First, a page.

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An Easy-To-Understand Guide On Mortgage Points

Mar 04, 2022 Buying A Home

Shopping for the best mortgage rate? Find out how mortgage points work and how they affect your rate and the cost of a mortgage.

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Buying a home is a big commitment and one of the largest purchases one can make. While it’s common for buyers to negotiate a sales price and shop for the best rate to maximize savings, we often don’t hear about using mortgage points to essentially “buy down the rate”.

If you’re preparing to purchase or refinance a home, use this guide to determine whether the option makes sense for you.

What are mortgage points?

Mortgage points, also commonly known as discount points, allow borrowers to pay a fee to reduce their interest rate and thus lower their monthly payment and overall cost of the loan.

One point typically costs about 1% of the mortgage (or $1,000 per $100,000); each point purchased generally reduces a fixed rate by 0.25%, but the terms vary by lender.

How much can you save?

Your overall savings will depend largely on how long you plan to stay in the home. Generally, the longer you stay, the more you save.

To estimate cost savings, use our mortgage loan calculator to compare how different interest rates affect the projected monthly payment and total cost of a mortgage.

In the example* below, we illustrate the impact of discount points on a 30-year mortgage.

Scroll to see more details
Table showing the impact of discount points on a 30-year mortgage.
No Points 2 points
Loan principal $250,000 $250,000
Interest rate 4% 3.5%
Discount points cost NA $5,000
Monthly payment $1,193.54 $1,122.61
Interest total $179,673 $154,141
Lifetime interest savings NA $25,532
Savings after fees NA $20,532

*Figures are illustrative and for educational purposes only. Discount point fees and terms vary. This is the cost of principal and interest only; taxes, insurance, and other costs are not included.

Can you use mortgage points on an adjustable-rate mortgage (ARM)?

The answer is yes. However, the discount will only apply to the initial fixed-rate period. On a 5/5 ARM, for example, the discount would remain in effect for five years. One point typically reduces the interest rate by 0.375%, but the terms vary by lender.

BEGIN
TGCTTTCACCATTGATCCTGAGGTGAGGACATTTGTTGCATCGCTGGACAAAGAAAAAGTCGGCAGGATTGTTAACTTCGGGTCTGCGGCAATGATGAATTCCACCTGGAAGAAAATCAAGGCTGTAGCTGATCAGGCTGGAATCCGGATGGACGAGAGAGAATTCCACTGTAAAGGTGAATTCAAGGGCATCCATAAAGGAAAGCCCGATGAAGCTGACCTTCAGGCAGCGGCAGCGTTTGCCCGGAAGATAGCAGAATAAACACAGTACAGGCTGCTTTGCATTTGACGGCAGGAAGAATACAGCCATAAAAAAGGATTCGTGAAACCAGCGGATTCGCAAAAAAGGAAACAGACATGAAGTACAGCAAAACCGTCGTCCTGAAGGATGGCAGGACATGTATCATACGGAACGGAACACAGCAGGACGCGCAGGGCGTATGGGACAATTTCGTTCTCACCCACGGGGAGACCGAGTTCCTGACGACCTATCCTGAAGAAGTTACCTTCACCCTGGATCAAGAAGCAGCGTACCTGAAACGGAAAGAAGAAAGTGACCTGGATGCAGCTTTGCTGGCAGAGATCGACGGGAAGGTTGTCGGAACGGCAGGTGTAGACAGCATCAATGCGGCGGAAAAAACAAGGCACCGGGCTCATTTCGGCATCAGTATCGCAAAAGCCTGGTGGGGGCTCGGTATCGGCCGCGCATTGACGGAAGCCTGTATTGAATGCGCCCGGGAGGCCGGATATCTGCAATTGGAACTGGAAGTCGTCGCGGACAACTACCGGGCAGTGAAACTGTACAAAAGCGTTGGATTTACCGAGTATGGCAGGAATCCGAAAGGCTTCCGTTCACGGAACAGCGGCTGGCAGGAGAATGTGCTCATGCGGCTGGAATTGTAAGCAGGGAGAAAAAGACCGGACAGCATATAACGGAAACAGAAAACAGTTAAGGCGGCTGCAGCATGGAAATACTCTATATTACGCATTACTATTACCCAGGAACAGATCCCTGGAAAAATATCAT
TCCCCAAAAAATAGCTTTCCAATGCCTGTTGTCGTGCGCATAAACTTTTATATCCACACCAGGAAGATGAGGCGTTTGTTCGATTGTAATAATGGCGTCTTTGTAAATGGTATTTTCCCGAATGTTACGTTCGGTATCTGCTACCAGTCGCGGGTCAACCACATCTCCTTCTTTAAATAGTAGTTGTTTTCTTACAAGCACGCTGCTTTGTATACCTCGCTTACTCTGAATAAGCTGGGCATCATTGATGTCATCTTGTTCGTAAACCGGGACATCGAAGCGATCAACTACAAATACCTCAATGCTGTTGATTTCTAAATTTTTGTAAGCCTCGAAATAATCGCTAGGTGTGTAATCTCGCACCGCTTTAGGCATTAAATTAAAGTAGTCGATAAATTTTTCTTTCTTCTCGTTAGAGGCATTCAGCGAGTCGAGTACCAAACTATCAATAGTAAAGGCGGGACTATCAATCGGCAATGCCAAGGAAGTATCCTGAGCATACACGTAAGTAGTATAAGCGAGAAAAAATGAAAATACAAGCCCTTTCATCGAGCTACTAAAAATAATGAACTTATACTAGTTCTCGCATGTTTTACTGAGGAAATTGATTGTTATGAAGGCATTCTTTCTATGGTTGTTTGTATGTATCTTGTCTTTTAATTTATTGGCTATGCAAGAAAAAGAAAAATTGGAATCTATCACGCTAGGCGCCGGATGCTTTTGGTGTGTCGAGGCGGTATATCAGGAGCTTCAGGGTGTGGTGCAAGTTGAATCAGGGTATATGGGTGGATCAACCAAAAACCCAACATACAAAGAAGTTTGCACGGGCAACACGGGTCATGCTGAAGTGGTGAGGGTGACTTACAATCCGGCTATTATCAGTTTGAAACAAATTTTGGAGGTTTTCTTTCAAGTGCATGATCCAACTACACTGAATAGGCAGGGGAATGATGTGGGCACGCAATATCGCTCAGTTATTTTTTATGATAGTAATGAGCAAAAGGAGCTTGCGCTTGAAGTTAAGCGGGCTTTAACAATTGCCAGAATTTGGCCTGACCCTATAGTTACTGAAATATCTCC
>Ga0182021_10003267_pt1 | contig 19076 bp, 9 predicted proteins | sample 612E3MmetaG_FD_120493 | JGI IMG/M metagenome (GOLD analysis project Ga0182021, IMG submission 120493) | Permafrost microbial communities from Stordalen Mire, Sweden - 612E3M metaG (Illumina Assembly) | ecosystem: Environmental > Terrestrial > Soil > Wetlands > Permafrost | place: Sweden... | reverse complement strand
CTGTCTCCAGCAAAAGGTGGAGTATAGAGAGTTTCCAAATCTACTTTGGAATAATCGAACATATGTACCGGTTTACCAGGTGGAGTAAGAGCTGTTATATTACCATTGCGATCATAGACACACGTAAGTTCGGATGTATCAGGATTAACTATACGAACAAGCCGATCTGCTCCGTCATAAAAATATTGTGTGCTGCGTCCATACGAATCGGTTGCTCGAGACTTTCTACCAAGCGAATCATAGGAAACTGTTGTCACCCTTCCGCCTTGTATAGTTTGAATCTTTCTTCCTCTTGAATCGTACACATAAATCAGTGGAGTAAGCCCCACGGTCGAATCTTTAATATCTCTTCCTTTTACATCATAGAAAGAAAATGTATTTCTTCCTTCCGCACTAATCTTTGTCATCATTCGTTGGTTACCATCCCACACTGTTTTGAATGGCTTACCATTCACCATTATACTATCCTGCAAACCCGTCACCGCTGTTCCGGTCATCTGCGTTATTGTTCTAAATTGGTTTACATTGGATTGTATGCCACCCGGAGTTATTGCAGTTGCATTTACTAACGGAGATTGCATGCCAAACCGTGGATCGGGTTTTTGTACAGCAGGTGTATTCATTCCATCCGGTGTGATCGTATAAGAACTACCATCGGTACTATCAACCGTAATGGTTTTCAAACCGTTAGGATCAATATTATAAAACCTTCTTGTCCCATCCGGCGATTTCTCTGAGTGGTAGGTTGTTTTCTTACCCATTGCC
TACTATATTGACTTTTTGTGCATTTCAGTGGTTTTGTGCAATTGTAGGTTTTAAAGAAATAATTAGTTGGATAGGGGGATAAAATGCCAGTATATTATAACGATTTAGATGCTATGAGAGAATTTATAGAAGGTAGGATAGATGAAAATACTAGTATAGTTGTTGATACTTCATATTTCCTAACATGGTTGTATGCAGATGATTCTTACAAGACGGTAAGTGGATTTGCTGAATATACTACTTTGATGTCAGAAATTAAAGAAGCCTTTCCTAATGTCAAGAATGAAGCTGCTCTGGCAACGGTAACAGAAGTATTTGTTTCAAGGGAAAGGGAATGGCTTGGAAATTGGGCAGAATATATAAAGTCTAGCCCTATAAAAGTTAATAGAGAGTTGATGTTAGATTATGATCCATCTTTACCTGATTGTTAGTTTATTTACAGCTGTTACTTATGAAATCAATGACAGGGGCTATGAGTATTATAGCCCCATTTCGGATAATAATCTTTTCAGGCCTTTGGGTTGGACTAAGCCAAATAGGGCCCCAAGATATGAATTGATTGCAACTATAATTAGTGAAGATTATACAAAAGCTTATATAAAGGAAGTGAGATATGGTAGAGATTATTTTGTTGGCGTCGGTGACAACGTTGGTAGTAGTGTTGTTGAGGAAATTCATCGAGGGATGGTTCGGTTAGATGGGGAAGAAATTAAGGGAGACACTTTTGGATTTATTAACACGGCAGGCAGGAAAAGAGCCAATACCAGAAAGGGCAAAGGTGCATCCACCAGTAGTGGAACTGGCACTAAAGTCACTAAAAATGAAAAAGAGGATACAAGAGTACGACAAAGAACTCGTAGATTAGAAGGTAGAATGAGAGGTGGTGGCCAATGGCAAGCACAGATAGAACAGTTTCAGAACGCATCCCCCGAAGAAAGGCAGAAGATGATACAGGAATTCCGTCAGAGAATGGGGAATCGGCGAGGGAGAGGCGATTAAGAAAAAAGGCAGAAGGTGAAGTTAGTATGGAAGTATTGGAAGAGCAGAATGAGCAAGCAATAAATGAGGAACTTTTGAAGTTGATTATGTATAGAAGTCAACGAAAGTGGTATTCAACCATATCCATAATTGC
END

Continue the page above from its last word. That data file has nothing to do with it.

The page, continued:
Is it worth it?

Make a more informed decision by calculating the break-even period, which is the amount of time it would take to recoup the fees associated with purchasing the points. Do this by dividing the cost of the points by the amount you’d save on your monthly payments.

Let’s use the figures above for our calculation. Begin by dividing the cost of the points, $5,000, by what you’d save on the monthly payment, $70.93 ($1,193.54 – $1,122.61). It would take 71 months, nearly 6 years, for you to save as much as you paid.

If you didn’t intend to stay in the home that long, purchasing mortgage points wouldn’t make sense for you.

When would I pay for the points?

Mortgage points are paid at closing along with the down payment, closing costs, reserves, etc. These costs are listed in the Loan Estimate provided after applying for the loan and the Closing Disclosure provided before closing.

Buying a home requires a large sum of money upfront; borrowers will have to determine whether purchasing mortgage points is feasible.

What else should I consider?

If you have enough saved, put some estimates together. For example, compare how applying extra funds to the down payment, not discount points, affects projected costs. This may be a more favorable option if it helps avoid private mortgage insurance (PMI) and reduces your interest rate.

Another item to consider is the rate environment. Buying mortgage points in a low interest rate environment could mean locking in the best rate possible. Conversely, it may be better to hold off on purchasing points if you plan to refinance due to a high interest rate environment.

Finally, mortgage points are prepaid interest and may be tax deductible if you itemize deductions. The home must be your primary residence and other requirements must be met. Here’s additional guidance from the Internal Revenue Service.

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